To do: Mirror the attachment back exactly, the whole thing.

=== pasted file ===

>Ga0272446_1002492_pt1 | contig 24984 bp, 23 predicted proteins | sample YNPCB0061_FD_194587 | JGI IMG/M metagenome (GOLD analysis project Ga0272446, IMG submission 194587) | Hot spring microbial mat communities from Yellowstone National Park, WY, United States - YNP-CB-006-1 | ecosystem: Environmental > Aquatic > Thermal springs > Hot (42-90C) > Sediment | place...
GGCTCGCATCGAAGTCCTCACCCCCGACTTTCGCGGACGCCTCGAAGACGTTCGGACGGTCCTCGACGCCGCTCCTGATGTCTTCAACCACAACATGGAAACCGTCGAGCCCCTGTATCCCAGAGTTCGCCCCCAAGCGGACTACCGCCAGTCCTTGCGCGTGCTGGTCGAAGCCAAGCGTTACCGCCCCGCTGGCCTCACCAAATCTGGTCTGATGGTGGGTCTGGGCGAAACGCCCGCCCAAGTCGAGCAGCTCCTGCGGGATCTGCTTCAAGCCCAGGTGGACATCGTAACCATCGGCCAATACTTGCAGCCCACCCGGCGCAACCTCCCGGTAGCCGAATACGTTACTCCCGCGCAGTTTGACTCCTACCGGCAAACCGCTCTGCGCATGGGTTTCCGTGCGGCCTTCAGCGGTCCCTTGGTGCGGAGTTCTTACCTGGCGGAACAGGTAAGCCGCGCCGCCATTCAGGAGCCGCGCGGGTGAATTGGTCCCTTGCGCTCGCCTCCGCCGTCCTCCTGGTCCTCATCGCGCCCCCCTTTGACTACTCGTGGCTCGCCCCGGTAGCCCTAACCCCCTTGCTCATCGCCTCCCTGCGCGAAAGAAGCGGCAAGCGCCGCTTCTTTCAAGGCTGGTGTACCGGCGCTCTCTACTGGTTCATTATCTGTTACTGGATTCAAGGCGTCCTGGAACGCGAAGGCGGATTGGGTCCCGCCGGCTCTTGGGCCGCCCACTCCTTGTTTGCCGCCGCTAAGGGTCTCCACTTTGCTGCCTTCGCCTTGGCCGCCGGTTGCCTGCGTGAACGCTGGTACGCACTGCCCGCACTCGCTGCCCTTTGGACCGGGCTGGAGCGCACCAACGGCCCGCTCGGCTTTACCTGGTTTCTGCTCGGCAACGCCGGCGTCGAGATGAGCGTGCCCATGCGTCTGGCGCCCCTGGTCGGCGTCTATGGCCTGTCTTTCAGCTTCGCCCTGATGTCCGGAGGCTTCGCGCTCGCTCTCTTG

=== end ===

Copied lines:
>Ga0272446_1002492_pt1 | contig 24984 bp, 23 predicted proteins | sample YNPCB0061_FD_194587 | JGI IMG/M metagenome (GOLD analysis project Ga0272446, IMG submission 194587) | Hot spring microbial mat communities from Yellowstone National Park, WY, United States - YNP-CB-006-1 | ecosystem: Environmental > Aquatic > Thermal springs > Hot (42-90C) > Sediment | place...
GGCTCGCATCGAAGTCCTCACCCCCGACTTTCGCGGACGCCTCGAAGACGTTCGGACGGTCCTCGACGCCGCTCCTGATGTCTTCAACCACAACATGGAAACCGTCGAGCCCCTGTATCCCAGAGTTCGCCCCCAAGCGGACTACCGCCAGTCCTTGCGCGTGCTGGTCGAAGCCAAGCGTTACCGCCCCGCTGGCCTCACCAAATCTGGTCTGATGGTGGGTCTGGGCGAAACGCCCGCCCAAGTCGAGCAGCTCCTGCGGGATCTGCTTCAAGCCCAGGTGGACATCGTAACCATCGGCCAATACTTGCAGCCCACCCGGCGCAACCTCCCGGTAGCCGAATACGTTACTCCCGCGCAGTTTGACTCCTACCGGCAAACCGCTCTGCGCATGGGTTTCCGTGCGGCCTTCAGCGGTCCCTTGGTGCGGAGTTCTTACCTGGCGGAACAGGTAAGCCGCGCCGCCATTCAGGAGCCGCGCGGGTGAATTGGTCCCTTGCGCTCGCCTCCGCCGTCCTCCTGGTCCTCATCGCGCCCCCCTTTGACTACTCGTGGCTCGCCCCGGTAGCCCTAACCCCCTTGCTCATCGCCTCCCTGCGCGAAAGAAGCGGCAAGCGCCGCTTCTTTCAAGGCTGGTGTACCGGCGCTCTCTACTGGTTCATTATCTGTTACTGGATTCAAGGCGTCCTGGAACGCGAAGGCGGATTGGGTCCCGCCGGCTCTTGGGCCGCCCACTCCTTGTTTGCCGCCGCTAAGGGTCTCCACTTTGCTGCCTTCGCCTTGGCCGCCGGTTGCCTGCGTGAACGCTGGTACGCACTGCCCGCACTCGCTGCCCTTTGGACCGGGCTGGAGCGCACCAACGGCCCGCTCGGCTTTACCTGGTTTCTGCTCGGCAACGCCGGCGTCGAGATGAGCGTGCCCATGCGTCTGGCGCCCCTGGTCGGCGTCTATGGCCTGTCTTTCAGCTTCGCCCTGATGTCCGGAGGCTTCGCGCTCGCTCTCTTG